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Audit Administration Settings Changes

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I'm new to Passwordstate, so please forgive me if I'm missing something here, but I've looked everywhere I can think of in the Passwordstate interface, and throughout the Users and Security Administrators manuals, and I can't seem to find any information indicating that changes made in the Administration area (and especially in the System Settings section) are tracked so that they can be viewed and monitored under the Auditing section of Administration.

 

When we first mentioned to our users that this new system was coming, our HR person became extremely alarmed - she doesn't want System Administrators to have access to just anyone's passwords. I need to be able to show her that we can lock that down and prove through auditing that us System Administrators aren't circumventing security policies.

 

Can someone tell me if Administration level changes are audited, and if so, how to view them, or how to enable auditing of these changes?

 

And if not, please consider this a request for enhancement to Passwordstate.

 

Thank you,

 

Rochelle Adsitt

IT Director

evergreenDIRECT Credit Union

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Hi Rochelle,

 

You can see a full list of auditing events which are recorded in Passwordstate here - http://www.clickstudios.com.au/about/compliance-reporting.html. These can all be queried on the screen Administration -> Auditing, which I'm sure you're aware.

 

There isn't much in the way of audit events for the Administration area per se, but all access to Passwords are audited, all permission changes to Password Lists or Passwords are audited, so there is a full audit trail of this - which sounds like the main concern of your HR person?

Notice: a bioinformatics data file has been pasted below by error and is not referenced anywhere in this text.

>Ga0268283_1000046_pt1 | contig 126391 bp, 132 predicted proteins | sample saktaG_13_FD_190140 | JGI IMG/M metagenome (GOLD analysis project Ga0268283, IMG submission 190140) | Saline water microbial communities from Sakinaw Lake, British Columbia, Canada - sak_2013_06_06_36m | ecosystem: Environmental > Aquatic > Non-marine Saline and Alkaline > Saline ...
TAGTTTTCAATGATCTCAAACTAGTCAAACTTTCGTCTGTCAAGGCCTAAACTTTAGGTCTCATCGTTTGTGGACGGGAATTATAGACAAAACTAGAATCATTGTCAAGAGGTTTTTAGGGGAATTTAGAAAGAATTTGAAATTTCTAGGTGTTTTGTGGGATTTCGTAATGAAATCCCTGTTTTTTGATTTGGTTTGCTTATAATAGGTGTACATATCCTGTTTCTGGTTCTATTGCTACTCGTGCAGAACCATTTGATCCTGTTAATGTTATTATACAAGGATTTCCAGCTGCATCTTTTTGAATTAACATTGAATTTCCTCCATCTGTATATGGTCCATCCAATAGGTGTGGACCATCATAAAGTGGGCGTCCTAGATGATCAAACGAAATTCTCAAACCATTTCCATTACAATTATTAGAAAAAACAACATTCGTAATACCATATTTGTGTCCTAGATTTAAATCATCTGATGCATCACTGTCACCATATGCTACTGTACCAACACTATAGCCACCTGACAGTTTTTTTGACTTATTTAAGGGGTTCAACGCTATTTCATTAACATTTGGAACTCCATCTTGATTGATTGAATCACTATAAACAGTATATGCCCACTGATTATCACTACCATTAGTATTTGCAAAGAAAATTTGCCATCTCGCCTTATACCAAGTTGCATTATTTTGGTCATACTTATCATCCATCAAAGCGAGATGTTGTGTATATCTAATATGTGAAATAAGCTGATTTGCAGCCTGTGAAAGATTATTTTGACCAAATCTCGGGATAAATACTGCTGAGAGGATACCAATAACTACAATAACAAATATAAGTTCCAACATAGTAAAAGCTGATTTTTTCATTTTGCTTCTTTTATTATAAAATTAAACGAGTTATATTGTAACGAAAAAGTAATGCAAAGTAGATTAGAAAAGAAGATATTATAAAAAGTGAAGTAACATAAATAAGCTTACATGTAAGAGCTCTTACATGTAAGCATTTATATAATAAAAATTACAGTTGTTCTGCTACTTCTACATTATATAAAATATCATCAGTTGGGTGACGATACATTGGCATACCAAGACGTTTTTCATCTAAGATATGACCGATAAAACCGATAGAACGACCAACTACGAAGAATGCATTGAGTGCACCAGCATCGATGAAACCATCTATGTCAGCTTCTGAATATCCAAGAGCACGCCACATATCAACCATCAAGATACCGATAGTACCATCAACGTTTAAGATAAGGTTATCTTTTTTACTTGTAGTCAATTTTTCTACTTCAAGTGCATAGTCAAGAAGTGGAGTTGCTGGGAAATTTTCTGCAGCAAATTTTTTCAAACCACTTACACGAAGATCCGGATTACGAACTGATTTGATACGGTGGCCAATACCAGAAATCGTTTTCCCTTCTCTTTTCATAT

If there's anything specific in the Administration area you would like us to add, then please let us know.

 

Regards

Click Studios

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The main concern of our HR person is that a System/Security Administrator not be able to access a private list that doesn't belong to them.

 

And if there are options under System Settings that appear to allow someone with that role the ability to override potentially risky settings (i.e. "Allow Security Administrators to convert Private Password Lists to Shared ones", "When administering Password List permissions...prevent Security Administrators from granting themselves permissions to passwords", and "Enable option for purging of Auditing records"), what's to keep a Security Administrator from converting a Private Password List to a Shared one, changing the permissions on it, and then hiding their actions by purging the Auditing records?

 

As my manager put it - by the time someone figures out what the Security Administrator has done, the damage has been done because they've already gained access to a system they shouldn't have.

 

How do other organizations deal with this? Do they lock down the System Settings and then take that role away from the Security Administrators (relying on the "emergency" access to work with System Settings if they need to be adjusted)?

 

Thanks, Rochelle

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Hi Rochelle,

There really isn't an effective way to protect against this sort of malicious behaviour. It's no different really to a domain admin resetting the password for a user's account, logging on to the domain as them, and then accessing Passwordstate or any other application - and then clearing the event log in Windows to hide your tracks.

 

We have had a request in the past to provide a two-factor authentication option where two people need to approve changes in the Administration area, but again with this sort of malicious activity, a user could find a way around it.